Fr. Ernesto Obregon, an Orthodox priest, found this article in Haaretz, and also the Russian Orthodox Church response to the Ukraine situation. His original article can be found on
From Haaretz, a Jewish newspaper in Israel, the edition published on 25 February, just 10 days ago:
Ukrainian Rabbi Moshe Reuven Azman, called on Kiev’s Jews to leave the city and even the country if possible, fearing that the city’s Jews will be victimized in the chaos, Israeli daily Maariv reported Friday.
“I told my congregation to leave the city center or the city all together and if possible the country too,” Rabbi Azman told Maariv. “I don’t want to tempt fate,” he added, “but there are constant warnings concerning intentions to attack Jewish institutions.”
There are two sets of news stories going out. The news stories that we hear here are often more interested in trying to lay blame than in trying to understand what is going on over there. Meanwhile, we have Jewish rabbis being very concerned and worried about the new government that has taken over the Ukraine. Why? Because the protesters who forced the President of the Ukraine out include a large percentage of nationalists. Sadly, they define nationalism as meaning getting rid of any who do not fit the appropriate ethnic definition of an Ukrainian, like Jews and Russians. Lest you think that this is an isolated incident, three days later the Times of Israel reported that some Jews want Israeli troops sent to the Ukraine:
The head of a prominent European Jewish group requested Tuesday that the Israeli government urgently send security personnel to Ukraine in order to protect the Jewish communities there, which have been targeted during the political unrest gripping the country.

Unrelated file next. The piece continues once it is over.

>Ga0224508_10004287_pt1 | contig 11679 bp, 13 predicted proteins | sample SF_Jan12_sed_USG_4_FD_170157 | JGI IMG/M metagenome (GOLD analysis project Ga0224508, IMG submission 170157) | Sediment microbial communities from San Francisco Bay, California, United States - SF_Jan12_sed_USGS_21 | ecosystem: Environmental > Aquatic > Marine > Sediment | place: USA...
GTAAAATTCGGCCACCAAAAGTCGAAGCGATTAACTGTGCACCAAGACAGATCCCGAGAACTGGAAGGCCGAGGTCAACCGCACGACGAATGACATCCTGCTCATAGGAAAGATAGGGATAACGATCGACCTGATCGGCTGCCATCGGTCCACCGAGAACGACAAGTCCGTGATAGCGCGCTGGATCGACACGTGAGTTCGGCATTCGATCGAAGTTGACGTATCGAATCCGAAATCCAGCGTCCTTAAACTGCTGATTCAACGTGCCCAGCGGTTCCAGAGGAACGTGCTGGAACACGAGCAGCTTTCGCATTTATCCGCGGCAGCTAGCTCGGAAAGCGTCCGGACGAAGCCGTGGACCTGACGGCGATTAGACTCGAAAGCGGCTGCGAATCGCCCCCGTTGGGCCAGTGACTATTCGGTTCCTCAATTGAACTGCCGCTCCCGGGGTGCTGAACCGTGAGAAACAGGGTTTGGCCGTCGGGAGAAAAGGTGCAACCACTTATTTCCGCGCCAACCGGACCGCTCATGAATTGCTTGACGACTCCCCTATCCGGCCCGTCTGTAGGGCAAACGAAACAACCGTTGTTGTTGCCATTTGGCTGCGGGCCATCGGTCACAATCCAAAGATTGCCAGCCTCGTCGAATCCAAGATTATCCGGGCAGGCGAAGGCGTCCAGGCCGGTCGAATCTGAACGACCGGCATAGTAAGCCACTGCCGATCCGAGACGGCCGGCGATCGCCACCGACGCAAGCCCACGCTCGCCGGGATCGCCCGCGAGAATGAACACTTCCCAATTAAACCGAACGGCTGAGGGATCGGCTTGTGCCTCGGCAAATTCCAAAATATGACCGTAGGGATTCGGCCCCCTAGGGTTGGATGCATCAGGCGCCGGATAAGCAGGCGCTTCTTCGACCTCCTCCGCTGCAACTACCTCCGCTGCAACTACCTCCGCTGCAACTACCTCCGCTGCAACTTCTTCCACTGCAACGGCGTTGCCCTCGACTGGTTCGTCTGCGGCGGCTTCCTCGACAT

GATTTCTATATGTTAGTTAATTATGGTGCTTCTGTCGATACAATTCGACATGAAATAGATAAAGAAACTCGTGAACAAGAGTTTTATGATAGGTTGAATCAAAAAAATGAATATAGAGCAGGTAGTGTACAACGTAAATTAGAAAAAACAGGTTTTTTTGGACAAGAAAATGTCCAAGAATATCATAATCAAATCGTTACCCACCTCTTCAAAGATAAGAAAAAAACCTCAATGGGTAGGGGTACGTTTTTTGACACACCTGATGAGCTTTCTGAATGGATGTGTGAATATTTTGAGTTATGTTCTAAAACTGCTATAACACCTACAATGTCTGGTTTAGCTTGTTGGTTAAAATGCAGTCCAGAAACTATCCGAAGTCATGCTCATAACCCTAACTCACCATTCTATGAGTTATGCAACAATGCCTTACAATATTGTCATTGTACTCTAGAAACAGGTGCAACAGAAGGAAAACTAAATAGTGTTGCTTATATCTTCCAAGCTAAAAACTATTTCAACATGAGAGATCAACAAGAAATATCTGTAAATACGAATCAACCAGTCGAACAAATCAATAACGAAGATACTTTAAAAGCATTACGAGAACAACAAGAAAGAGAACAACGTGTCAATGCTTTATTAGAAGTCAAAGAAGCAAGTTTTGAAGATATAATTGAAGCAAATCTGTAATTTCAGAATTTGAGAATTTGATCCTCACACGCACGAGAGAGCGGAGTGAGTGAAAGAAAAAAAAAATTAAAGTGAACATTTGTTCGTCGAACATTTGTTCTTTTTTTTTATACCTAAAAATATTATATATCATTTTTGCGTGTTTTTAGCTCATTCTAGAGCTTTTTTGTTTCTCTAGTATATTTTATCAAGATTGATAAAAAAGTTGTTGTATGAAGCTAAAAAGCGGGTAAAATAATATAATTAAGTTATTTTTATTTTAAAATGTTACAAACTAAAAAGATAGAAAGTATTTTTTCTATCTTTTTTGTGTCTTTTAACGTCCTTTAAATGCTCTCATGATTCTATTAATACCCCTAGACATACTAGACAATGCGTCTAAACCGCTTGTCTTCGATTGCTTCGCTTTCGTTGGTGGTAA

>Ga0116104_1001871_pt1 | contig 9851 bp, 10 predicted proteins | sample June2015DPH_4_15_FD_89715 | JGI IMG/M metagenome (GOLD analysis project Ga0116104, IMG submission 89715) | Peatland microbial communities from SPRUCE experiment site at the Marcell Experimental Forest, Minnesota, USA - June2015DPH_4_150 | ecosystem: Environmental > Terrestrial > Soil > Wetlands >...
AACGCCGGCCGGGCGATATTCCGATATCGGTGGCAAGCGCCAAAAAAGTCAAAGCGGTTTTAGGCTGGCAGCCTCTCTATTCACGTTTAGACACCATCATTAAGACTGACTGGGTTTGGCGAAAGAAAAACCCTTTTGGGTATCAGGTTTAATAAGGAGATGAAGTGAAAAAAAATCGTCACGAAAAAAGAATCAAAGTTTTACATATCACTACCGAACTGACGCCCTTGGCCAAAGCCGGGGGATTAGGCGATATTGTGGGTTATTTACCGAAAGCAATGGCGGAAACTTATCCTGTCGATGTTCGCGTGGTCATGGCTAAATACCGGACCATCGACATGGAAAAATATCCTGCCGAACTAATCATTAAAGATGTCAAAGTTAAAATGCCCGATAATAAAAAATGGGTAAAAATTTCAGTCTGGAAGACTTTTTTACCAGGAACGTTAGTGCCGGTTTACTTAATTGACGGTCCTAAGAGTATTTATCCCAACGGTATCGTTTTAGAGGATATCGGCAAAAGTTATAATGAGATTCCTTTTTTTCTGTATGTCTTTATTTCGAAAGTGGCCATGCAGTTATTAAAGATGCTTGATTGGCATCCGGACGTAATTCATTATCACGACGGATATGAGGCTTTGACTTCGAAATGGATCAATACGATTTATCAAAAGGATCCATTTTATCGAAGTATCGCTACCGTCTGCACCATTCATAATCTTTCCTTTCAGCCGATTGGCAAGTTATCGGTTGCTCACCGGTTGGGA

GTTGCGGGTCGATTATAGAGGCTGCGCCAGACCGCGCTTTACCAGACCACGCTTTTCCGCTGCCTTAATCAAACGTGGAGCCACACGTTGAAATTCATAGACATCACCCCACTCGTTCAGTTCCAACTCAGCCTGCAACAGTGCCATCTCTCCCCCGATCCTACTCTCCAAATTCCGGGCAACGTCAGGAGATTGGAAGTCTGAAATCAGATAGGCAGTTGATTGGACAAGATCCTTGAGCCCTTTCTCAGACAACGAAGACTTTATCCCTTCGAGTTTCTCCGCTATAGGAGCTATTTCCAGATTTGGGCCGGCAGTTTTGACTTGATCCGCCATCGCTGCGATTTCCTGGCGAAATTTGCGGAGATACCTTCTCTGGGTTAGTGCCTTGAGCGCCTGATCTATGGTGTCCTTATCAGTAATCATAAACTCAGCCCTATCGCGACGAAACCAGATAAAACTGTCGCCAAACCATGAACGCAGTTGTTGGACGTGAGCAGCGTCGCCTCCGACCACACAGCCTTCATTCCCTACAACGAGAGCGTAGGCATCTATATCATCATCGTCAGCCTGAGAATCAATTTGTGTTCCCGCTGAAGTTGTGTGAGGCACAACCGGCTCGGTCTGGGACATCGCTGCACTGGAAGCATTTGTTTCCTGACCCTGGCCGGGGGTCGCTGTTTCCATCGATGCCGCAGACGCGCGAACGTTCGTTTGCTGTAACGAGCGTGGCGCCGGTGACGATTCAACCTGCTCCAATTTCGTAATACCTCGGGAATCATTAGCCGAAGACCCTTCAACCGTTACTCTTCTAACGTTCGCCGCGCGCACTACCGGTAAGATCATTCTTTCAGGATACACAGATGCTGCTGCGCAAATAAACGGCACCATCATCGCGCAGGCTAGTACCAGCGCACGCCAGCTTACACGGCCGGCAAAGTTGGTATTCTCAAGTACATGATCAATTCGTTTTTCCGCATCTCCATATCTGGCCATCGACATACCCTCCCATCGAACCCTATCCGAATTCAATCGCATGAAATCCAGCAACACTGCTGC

In a letter to Prime Minister Benjamin Netanyahu and Defense Minister Moshe Ya’alon, the head of the European Jewish Association, Rabbi Menahem Margolin, urgently requested that Israel “send trained security guards to protect Jewish communities in Ukrainian cities and towns.”
We need to be careful whom we support. There is a mess going on in Syria. Our Antiochian Patriarch begged the USA to not become involved in the Syria mess. Instead, we had Congressmen flying over for photo ops, and denouncing the USA because we did not take unilateral action, just like Russia has done in the Ukraine in response to another popular revolution. So, what has happened in Syria so far? All the Christians in one town have been told that they must convert to Islam, or pay a tax, or leave. The Monastery of St. Thekla in Maaula, Syria, has been despoiled with many nuns taken hostage. Two bishops, one Eastern Orthodox, the other Oriental Orthodox, have disappeared, having been taken while on a drive.
I am not supporting Russia in what they have done in the Crimea. But, I will point out that Russia has used the identical reasoning that was used by President Reagan when Grenada was invaded. The difference is that we took over an entire country and overthrew a government and then established a government we liked, in order to protect American students attending school in Grenada because they might become hostages. Russia has only taken over a province using the same reasoning, and has not overthrown another government. In passing, a large part of the takeover was to ensure that the new government would not try to close the Russian Black Sea naval base.
At the same time, I am for diplomatic pressure being put on Russia. I do not think sanctions will work, as they are the world’s 8th largest economy. I also do not think that such sanctions would be approved. Both the Germans and the English have already said that they are not for sanctions in this situation at this time. Currently, the Europeans are working on a slightly different approach. In fact, German chancellor Angela Merkel spoke with Putin and then with Obama about a fact-finding mission and some tension-lowering talks.